'Britain isolated, like the Swiss'. If only
Lord Oakeshott, if the worst scenario for Britain is to become a "super Switzerland", then all I can say is: yes please!
In the early hours of Friday morning, media outlets all over the EU reported that the almost near mythical British veto had been applied at an EU Council summit.
Almost instantly, the chorus of commentators claiming that Britain was now isolated from the rest of Europe sounded. One EU Commission official threatened, "This is going to cost Britain dearly." Another commented that David Cameron was in the position of a man who was attending a wife swapping party without his wife.
This was topped off for me though when the Lib Dem peer, Lord Oakeshott of Seagrove Bay was interviewed on BBC News 24 and said, "It is a black day for Britain and Europe... Britain now risks ending up like a super Switzerland."
If I didn't know any better I would have been terrified. Listening to this vast array of experienced punditry, one would have assumed that the UK had been kicked out of the EU. "Isolated and alone."
However none of this is true of course, it is just scare mongering of the worst proportions. The UK remains firmly inside the EU. The Commission is still the 'guardian of the treaties' of which the UK is signed up to all, apart from Schengen and monetary union, because of our opt out in the Treaty of Maastricht.
I am not for one minute suggesting that the EU is the same; I have long argued in other articles on this site that the EU will not be the same this time next year. But the sheer hysteria formed by a British veto at Thursday's summit is absurd and facile. The Prime Minister was right to apply the veto for many reasons that are already apparent.
The EU is not, under anybody's estimation a Union of strength at the moment. It has a currency which is in grave danger of collapse, and it is yet to find the leadership and action that is needed to save it. It is in heavy need of reform; still designed in the bureaucratic style of a Napoleonic pen pusher, and with questionable democratic legitimacy.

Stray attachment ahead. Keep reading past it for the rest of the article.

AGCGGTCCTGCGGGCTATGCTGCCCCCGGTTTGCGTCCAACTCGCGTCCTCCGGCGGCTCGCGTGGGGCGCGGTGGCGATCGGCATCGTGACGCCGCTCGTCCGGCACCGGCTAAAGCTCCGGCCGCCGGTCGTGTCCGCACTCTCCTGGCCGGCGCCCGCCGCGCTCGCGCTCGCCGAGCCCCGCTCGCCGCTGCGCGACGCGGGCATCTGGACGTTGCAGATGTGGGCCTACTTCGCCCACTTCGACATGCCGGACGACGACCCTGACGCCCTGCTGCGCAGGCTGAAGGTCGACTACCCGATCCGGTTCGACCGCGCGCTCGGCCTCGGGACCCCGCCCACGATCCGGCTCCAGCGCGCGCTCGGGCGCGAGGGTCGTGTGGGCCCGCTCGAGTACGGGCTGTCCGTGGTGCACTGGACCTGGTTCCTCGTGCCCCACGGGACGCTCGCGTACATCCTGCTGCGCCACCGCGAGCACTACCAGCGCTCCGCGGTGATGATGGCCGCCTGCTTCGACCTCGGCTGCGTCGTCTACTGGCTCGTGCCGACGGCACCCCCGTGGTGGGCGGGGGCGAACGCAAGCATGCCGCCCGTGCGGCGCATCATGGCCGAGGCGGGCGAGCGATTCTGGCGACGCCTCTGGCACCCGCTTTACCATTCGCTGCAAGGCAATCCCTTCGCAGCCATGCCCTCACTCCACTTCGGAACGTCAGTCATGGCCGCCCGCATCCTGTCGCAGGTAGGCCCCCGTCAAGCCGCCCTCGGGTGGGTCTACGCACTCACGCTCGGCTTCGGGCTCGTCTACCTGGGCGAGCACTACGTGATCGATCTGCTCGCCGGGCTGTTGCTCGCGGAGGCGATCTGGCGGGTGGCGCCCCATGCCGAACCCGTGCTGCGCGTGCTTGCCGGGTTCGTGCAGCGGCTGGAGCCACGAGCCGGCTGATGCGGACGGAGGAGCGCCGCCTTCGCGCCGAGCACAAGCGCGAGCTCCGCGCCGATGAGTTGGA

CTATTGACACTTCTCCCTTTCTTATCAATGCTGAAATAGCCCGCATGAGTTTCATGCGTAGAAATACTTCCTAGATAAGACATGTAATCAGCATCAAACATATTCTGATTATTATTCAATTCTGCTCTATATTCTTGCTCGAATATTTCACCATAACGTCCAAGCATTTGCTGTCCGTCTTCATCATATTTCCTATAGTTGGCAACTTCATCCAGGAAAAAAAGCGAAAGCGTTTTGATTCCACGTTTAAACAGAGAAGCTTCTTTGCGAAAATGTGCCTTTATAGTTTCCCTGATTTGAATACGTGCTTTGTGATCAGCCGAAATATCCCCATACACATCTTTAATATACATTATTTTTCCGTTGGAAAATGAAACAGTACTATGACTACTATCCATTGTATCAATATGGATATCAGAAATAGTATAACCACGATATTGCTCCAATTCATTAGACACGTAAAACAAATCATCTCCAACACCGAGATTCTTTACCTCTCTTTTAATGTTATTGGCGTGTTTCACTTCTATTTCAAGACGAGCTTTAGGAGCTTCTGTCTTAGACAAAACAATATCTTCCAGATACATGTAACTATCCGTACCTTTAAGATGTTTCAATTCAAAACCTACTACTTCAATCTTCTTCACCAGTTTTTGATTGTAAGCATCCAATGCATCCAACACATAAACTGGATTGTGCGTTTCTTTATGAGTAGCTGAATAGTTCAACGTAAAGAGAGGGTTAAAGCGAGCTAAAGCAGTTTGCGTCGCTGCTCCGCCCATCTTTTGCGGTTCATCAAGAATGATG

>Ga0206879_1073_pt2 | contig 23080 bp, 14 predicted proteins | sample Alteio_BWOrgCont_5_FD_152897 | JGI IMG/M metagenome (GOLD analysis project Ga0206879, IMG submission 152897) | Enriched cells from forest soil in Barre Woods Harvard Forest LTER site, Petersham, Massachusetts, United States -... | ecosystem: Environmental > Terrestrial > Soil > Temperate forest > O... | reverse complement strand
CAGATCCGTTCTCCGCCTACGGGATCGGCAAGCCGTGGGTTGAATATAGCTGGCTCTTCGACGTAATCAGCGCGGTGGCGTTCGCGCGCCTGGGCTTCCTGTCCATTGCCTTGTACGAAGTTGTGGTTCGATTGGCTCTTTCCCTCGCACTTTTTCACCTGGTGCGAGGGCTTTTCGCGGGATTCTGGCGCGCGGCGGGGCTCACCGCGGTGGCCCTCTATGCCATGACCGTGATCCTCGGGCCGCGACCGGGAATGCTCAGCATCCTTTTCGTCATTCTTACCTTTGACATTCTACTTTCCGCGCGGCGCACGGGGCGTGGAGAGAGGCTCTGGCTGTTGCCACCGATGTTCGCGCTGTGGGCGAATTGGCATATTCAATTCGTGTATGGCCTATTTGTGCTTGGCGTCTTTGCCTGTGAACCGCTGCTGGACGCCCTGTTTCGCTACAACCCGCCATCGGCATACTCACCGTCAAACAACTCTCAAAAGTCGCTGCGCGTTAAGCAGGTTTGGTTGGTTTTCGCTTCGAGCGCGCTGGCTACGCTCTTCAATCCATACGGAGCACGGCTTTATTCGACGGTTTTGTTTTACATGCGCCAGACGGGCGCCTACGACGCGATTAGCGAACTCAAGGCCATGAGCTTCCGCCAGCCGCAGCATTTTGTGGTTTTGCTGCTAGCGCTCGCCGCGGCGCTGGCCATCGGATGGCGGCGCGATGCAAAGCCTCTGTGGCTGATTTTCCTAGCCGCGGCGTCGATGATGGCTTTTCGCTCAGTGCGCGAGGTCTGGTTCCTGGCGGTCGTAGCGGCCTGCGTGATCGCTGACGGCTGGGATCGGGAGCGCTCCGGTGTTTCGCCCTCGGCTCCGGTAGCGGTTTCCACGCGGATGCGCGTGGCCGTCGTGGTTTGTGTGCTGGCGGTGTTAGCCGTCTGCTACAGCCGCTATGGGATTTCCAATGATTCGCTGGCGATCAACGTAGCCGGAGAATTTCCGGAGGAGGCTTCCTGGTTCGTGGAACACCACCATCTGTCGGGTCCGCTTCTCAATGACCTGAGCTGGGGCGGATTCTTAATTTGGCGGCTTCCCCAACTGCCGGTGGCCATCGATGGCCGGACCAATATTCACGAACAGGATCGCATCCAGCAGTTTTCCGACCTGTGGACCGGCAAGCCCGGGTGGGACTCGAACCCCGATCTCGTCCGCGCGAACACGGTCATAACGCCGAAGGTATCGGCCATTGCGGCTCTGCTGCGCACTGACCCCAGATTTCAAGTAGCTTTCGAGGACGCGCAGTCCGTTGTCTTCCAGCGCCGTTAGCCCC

But what struck me most from some of the more venomous remarks made over the weekend was the notion that the UK was going to end up like Switzerland. What a bizarre attack to make.
Let's for a minute look at what Switzerland is and what it isn't. Switzerland is not a member of the EU, nor the EEA (Norway is). It is a member of Schengen (Britain is not). It has full access to the single market and over 160 bilateral deals with the EU, remaining firmly on the outside.
Yet, for this confusing and complex relationship, Switzerland exports twice as much per capita to the EU as Britain does. The Swiss are consistently in the top three richest countries in the world, and retain a financial sector, the same size, in relative terms as the UK. A demonstration of their success is that in the worst year of the economic downturn, 2008, Switzerland maintained growth figures of 3.1 percent. Their strength and success cannot be praised highly enough.
Lord Oakeshott, if this is the worst scenario for Britain, then all I can say is: yes please! To get into this argument is in itself pointless and hypothetical.
The UK is a fully signed up member to the European Union. We have access to the largest single market and keep all the same rights as before.
The Government was right to veto; it was right to protect the City of London. Over 1.9 million jobs in the UK are linked to our financial sector, which is the largest in the world. In context, more euros are traded in the City everyday than every other European city combined. This has been protected, and thank goodness for that.
My favourite French daily this weekend wrote, "ces anglais qui haïssent l'Europe." (these English who hate Europe). We don't; we admire it, we speak its languages, but above all, we understand it, and that is why David Cameron, in the words of Boris Johnson, "played a blinder."
Anthony Pickles is a Parliamentary researcher and a Conservative activist. He tweets at @antpickles
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